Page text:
And then we have the op-ed by Sergey Brin
, a co-founder of Google, in the October 9th New York Times
, which praised and defended the concept of Google Books — essentially the planned digital access to all the world's literature. I recommend anyone interested in the subject of books, copyrights, and the integrity of text to read it.
I read his comments with horror and began immediately to write an essay on the subject for my own website. Sadly, I would wager that, at the very least, nine out of ten people who read Mr. Brin's editorial will think that his efforts are for the good and offer a whole new future for the written word.
A few weeks ago, I stood in a grassy field where I had been picking apples while a major book illustrator paged through his portfolio of dozens of successfully published covers and hundreds of projects. His portfolio was in his hand on a device made by Apple. He also had the text of the books he had illustrated there as well, and numerous reference works he had made use of.
How could I not be impressed by this wizardry held in the palm of a hand? Well, let's see... Perhaps I should highlight a few things Mr. Brin said in his article.
After mentioning Cornelius Walford's account of the destruction of great libraries through the centuries, he said, "I hope such destruction never happens again." Ironically, and I believe unintentionally, Mr. Brin's previous and current efforts are part of the actual destruction of millions of books right now. Today. This minute. Libraries from coast to coast are ridding themselves of their troublesome books and replacing them with machines and software. The good intentions aside, all of that machinery and software will be obsolete within ten years. I know that as an historical fact. I cannot now access things I wrote on my Mac ten years ago.
Additionally, one might ask, what is the software platform which will be mandated to access Google's efforts? But that would be picky and perhaps offensive to the software engineers at Microsoft.
And, given the rights to the world's literature, will Google be writing off the enormous cost of their effort and giving equal access to all other search engines? Not likely. Mr. Brin even says as much while suggesting that by leading the way, Google will be making it easier for others to follow. I suppose... if you have a spare billion to spend.
Mr. Brin refers to "a vanishing number of libraries and used book stores" as a 'black hole.'
Funny, I never noticed I was in a black hole all those years of my life spent at Avenue Victor Hugo Books, my small shop.
Mr. Brin does not even attempt to touch on the greater issues. Who will choose the works to be available? China, for instance, has already made it clear they will not permit access to what they do not like. Access is limited in all Arabic-speaking countries. Who will oversee the texts? How will you know what you see is what the author wrote? Where will you go to check the text?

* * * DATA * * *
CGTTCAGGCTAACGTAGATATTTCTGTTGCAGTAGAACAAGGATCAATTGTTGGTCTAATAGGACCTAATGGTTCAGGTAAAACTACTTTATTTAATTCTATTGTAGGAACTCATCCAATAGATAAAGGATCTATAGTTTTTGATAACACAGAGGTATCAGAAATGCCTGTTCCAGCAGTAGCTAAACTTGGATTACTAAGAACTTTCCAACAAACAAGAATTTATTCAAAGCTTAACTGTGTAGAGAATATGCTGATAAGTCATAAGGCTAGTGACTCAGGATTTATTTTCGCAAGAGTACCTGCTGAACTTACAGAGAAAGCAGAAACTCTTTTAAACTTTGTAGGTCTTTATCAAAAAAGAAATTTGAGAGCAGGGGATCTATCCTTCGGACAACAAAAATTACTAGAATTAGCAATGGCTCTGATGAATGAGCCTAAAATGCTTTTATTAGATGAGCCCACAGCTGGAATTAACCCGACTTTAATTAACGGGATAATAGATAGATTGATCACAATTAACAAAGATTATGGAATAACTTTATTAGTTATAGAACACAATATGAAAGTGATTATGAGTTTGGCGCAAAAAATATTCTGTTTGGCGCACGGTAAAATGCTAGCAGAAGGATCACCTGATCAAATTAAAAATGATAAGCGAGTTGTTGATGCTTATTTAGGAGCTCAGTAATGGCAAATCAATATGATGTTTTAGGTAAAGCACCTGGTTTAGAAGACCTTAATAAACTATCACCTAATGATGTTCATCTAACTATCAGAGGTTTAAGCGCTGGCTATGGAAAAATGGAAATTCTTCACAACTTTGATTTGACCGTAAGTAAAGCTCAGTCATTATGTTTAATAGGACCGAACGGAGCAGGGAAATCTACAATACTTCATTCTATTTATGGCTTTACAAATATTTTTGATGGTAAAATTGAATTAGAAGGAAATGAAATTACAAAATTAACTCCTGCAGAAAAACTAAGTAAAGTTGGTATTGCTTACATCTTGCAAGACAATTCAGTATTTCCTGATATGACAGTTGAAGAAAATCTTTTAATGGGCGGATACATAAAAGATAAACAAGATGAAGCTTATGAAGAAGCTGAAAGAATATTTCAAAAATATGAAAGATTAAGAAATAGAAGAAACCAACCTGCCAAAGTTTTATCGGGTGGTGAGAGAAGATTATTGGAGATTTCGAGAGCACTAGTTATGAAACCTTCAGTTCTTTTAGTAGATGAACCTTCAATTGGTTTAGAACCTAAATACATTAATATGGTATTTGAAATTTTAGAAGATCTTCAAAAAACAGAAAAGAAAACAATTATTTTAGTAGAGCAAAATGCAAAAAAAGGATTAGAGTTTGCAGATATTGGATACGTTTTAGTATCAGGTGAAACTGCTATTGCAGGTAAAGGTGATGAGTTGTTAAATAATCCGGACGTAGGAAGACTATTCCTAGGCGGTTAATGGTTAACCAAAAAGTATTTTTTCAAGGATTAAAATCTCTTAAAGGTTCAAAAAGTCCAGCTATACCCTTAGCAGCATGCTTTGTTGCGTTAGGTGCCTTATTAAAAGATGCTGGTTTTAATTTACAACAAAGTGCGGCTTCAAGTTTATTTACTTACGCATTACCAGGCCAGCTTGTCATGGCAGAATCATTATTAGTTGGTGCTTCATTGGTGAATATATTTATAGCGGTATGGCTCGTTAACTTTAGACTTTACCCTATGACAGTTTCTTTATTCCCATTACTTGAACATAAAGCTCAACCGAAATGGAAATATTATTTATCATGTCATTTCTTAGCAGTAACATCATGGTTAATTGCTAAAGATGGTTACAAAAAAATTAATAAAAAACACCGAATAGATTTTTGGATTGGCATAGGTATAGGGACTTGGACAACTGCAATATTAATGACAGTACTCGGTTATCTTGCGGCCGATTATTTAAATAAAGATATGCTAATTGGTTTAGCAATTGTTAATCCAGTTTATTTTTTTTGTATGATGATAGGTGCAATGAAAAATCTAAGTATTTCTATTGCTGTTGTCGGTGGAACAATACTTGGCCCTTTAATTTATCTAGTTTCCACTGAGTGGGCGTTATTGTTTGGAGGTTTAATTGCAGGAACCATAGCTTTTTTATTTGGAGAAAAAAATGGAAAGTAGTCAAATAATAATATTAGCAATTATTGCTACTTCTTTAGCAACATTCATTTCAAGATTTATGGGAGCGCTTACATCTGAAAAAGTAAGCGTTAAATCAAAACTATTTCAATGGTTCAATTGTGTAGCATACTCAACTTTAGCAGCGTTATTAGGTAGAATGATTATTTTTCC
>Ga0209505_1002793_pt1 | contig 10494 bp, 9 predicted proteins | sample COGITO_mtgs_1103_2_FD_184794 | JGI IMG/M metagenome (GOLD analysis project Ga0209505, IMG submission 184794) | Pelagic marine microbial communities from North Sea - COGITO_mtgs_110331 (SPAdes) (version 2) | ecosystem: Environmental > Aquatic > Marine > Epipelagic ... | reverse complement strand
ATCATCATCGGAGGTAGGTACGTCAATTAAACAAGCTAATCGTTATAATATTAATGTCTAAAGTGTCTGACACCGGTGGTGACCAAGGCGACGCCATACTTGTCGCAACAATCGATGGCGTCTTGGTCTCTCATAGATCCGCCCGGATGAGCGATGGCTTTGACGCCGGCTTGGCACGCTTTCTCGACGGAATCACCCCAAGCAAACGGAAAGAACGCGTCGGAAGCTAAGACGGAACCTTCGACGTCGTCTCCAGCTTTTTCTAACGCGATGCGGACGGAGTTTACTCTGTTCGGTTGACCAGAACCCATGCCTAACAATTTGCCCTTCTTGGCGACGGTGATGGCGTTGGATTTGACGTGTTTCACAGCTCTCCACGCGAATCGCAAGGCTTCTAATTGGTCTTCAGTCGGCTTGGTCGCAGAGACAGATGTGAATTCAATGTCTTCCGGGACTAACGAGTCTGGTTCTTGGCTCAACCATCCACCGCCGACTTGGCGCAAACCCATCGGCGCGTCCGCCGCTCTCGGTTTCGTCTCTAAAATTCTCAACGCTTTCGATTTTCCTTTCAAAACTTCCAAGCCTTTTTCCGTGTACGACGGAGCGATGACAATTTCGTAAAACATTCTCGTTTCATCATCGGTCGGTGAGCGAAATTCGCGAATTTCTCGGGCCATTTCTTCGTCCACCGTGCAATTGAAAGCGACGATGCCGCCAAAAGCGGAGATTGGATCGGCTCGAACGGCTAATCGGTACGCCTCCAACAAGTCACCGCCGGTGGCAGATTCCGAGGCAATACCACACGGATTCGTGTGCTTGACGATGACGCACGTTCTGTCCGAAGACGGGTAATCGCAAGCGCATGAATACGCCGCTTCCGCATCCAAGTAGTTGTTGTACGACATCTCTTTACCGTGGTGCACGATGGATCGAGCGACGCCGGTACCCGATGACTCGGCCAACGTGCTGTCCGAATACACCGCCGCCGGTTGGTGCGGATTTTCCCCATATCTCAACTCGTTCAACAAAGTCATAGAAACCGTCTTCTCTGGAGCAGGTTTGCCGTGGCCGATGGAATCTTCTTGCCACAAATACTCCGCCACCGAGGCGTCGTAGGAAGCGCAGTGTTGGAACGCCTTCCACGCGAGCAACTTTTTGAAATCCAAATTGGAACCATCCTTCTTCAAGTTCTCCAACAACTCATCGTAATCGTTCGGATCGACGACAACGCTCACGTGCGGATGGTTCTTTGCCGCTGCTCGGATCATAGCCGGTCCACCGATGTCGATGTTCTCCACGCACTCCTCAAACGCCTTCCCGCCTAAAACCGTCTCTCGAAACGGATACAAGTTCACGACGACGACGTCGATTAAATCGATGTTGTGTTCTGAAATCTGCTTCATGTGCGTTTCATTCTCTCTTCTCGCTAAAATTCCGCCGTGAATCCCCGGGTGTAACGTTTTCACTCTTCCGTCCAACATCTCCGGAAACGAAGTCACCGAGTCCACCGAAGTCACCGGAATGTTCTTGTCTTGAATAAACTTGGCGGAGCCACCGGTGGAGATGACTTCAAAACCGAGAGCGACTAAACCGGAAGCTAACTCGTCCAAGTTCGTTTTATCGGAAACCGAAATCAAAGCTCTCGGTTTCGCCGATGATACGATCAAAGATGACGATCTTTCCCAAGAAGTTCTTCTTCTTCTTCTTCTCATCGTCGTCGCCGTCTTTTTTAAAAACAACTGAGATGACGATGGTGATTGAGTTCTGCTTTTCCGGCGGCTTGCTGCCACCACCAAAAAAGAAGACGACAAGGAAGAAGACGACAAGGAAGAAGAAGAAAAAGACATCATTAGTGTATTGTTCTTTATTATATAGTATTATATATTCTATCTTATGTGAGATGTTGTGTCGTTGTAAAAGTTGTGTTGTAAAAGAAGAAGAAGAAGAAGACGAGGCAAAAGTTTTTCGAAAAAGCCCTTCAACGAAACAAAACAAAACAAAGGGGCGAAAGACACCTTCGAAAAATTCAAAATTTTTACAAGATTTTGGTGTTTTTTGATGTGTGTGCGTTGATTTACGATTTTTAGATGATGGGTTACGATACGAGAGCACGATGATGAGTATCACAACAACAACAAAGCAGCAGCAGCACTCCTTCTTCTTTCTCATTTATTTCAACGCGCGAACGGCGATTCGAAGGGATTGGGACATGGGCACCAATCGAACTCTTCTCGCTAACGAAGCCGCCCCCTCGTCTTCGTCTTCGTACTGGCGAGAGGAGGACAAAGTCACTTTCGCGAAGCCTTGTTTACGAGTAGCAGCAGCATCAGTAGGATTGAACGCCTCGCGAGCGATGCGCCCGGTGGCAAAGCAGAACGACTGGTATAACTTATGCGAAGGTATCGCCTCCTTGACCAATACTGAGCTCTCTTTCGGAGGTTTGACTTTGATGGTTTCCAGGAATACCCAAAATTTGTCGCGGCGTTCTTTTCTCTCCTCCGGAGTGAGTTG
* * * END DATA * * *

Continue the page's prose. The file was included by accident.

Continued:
And something more, as alluded to here in a previous posting: is reading a Kindle the same as reading a book? Does the mind approach the electronic page with the same sensibilities? I can answer that by way of a personal note. I have arthritis in two fingers (having been a two-finger typist from childhood). I can no longer use a mechanical typewriter, despite my fondness for the machines themselves. More importantly, though, I can say without doubt the way I write has been dramatically altered. I even think differently about the way I construct a sentence. Simply put, the ease of choice made in the instant as one writes has altered the way a writer crafts his work.
I don't wish to be totally negative at this moment of small triumph for myself. I have beside me my own first book! But these larger matters have already affected my life, and they will be with us for all the years of my children, and their children.
Every age encompasses the end of another and the seeds of the next. That is exactly what my novel Hound is about. It is most importantly about a final moment in human history, but it is also asking what is to come after. The old world, in all its aspects, has been my life. But Henry Sullivan, my protagonist, is younger than I am, and thus is straddling that cusp. This story, and those which follow, are about a book hound, a man who finds good books — as I see him in my mind, a sort of knight errant, and this series of mysteries as his sallying forth to do battle on behalf of the things he loves.
I am not Henry Sullivan. He is far smarter and braver than I have ever been. His worse limitation is that he only knows what I know. Thus, he has quite a task ahead. He must first come to understand the threat his world faces. Then he must find out why. And then he must do something about it.
Understanding the threat that Mr. Brin poses to the life of the book is obvious. What can be done about it is not. Certainly technology will move in the direction of demand. The usefulness of the Apple iPod is just as obvious, and the demand is terrific. Finding a viable place for the book in a world of instant amusement will be difficult. But that is my purpose.
Now I have a book of my own. And if I can entertain a few more readers for a little while longer, and thereby keep my world alive, I will be very pleased with what I've done. But I will not be satisfied with